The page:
A DRUGS kingpin who built a £1.4 million cannabis empire has been jailed.

Khanh Duy Pham ran five large cannabis farms across Newcastle and used Vietnamese workers to help maintain the crops.

He produced a range of false documentation including passports, driving licences, bank statements and payslips then put down large deposits to secure rental properties– which he then converted into cannabis farms.

A court has been told how 26-year-old Pham's workforce was largely made up of men and women who had arrived in the UK from Vietnam illegally.

It is believed he had been running his operation for several years before officers from Northumbria Police raided his home on Baxter Avenue, Fenham, last July as part of Operation Banjo.

He was charged with production of cannabis and on Monday was jailed for four years after pleading guilty at Teesside Crown Court.

Following the case, investigating officer Detective Sergeant David Kay said he was glad to see Pham jailed after a long and complex investigation by detectives.

Det Sgt Kay, of the North East Regional Special Operations Unit (NERSOU), said: "Operation Banjo was set up in 2016 to tackle organised crime in the region's Vietnamese communities and Pham quickly emerged as a person of interest.

"Our intelligence suggested he owned a number of properties across Newcastle and that there was a high turnover of people at those addresses.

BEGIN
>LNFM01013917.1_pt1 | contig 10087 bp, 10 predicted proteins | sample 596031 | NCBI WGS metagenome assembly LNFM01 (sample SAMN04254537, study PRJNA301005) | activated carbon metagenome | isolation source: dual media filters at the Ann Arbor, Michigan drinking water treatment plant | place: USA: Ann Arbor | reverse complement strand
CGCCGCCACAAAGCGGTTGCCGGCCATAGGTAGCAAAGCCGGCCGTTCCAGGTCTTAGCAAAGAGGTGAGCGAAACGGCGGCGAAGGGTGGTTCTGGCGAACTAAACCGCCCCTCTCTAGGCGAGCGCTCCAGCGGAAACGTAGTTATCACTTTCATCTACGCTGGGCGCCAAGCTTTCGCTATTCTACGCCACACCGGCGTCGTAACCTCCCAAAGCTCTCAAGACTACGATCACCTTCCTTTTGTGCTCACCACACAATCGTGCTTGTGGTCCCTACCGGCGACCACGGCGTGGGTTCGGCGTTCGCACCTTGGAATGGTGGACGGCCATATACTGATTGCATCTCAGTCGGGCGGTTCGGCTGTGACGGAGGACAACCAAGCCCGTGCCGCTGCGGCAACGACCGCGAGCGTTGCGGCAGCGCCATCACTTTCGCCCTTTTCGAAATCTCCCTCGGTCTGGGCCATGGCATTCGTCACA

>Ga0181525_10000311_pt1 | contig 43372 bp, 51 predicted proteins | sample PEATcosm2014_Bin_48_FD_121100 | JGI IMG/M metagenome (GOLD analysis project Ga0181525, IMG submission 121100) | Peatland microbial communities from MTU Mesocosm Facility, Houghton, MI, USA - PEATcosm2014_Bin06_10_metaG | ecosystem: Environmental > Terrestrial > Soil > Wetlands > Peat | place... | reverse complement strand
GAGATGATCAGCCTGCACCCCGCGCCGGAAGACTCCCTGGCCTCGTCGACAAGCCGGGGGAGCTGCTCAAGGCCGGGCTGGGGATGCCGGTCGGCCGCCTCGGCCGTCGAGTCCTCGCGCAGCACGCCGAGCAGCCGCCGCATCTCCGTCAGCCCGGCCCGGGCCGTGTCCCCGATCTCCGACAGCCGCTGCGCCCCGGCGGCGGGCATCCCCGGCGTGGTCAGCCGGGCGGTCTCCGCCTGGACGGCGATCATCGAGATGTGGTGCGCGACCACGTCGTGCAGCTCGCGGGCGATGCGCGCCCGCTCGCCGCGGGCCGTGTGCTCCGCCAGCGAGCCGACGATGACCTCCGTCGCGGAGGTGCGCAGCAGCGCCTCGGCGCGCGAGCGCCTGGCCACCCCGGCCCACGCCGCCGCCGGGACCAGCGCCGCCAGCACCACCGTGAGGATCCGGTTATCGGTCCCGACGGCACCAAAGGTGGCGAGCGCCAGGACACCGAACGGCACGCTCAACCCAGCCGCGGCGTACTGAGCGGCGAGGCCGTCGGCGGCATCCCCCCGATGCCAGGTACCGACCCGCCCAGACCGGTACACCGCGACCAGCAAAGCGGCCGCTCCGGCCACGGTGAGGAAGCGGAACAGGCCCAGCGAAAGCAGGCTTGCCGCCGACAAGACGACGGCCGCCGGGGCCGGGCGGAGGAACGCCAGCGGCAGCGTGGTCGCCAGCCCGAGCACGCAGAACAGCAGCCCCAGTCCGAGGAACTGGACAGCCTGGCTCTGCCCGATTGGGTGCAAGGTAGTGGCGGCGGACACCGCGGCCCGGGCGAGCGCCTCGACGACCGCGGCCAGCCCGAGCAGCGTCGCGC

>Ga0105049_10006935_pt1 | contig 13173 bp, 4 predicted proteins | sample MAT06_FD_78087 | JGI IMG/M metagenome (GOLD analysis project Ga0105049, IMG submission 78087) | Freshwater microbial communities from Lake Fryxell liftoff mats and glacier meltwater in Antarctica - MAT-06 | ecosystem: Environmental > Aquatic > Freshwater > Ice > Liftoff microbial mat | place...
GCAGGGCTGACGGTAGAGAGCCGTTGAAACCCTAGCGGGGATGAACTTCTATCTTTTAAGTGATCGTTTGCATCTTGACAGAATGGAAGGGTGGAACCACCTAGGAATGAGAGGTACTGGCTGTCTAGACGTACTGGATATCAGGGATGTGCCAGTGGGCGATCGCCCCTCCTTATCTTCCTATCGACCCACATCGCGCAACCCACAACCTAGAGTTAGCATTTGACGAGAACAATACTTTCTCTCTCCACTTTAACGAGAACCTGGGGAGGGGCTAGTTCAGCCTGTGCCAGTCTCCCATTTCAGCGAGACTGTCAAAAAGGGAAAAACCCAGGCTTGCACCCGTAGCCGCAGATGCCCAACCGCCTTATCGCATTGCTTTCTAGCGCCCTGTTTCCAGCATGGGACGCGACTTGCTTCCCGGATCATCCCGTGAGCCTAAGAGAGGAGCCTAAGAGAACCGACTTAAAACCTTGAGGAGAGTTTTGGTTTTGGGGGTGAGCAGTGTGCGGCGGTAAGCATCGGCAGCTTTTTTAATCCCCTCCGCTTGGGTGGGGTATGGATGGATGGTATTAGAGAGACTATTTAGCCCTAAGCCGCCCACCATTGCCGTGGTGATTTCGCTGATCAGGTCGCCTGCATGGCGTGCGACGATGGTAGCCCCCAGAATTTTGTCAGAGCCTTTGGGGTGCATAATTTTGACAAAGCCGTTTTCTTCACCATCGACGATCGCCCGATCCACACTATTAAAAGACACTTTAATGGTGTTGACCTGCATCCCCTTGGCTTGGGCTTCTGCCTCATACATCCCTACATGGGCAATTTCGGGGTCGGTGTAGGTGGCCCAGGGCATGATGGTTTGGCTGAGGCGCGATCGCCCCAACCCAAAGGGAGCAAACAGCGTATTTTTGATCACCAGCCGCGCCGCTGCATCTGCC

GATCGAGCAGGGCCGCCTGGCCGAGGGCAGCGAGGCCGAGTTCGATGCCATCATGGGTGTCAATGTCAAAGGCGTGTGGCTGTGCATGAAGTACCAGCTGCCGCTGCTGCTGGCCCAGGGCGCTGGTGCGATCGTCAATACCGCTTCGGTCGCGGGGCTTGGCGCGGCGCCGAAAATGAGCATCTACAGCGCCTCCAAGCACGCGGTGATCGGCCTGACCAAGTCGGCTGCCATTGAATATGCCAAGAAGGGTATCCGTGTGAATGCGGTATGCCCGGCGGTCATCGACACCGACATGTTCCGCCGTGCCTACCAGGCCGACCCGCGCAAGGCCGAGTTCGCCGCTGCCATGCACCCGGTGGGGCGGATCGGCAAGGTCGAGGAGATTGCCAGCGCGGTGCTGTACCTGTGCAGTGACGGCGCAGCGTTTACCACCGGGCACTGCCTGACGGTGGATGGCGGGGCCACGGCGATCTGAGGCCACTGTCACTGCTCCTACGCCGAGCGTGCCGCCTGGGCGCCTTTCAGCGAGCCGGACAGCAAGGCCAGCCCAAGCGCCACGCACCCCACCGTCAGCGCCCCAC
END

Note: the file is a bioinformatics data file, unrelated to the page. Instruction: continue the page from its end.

"We spent months gathering intelligence on his operation but due to the immigration status of the workers it was difficult for us to establish his wider network.

"By last summer we had enough evidence to secure a search warrant and proceeded to raid a number of addresses in the east end of the city.

"It was then that we uncovered a pile of fake documentation and located a number of large cannabis farms with a street value in excess of a million pounds.

"A number of vulnerable workers were also located in some of the farms and Pham took advantage of them for his own personal gain.

"He facilitated the creation of massive cannabis farms, generated huge amounts of money and sold drugs across the city to some of the most vulnerable in society.

"Our city is a safer place with him behind bars and I hope his sentence comes as a stern warning to anyone else linked to this type of criminality."